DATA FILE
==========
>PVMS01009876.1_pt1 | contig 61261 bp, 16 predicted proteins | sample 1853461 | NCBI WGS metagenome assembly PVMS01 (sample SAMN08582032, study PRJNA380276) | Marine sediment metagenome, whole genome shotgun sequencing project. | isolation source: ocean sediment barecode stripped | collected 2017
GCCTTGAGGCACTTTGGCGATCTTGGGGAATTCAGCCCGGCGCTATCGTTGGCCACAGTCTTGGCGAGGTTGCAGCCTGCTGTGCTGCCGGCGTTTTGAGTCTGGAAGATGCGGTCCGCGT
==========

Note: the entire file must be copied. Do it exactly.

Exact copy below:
>PVMS01009876.1_pt1 | contig 61261 bp, 16 predicted proteins | sample 1853461 | NCBI WGS metagenome assembly PVMS01 (sample SAMN08582032, study PRJNA380276) | Marine sediment metagenome, whole genome shotgun sequencing project. | isolation source: ocean sediment barecode stripped | collected 2017
GCCTTGAGGCACTTTGGCGATCTTGGGGAATTCAGCCCGGCGCTATCGTTGGCCACAGTCTTGGCGAGGTTGCAGCCTGCTGTGCTGCCGGCGTTTTGAGTCTGGAAGATGCGGTCCGCGT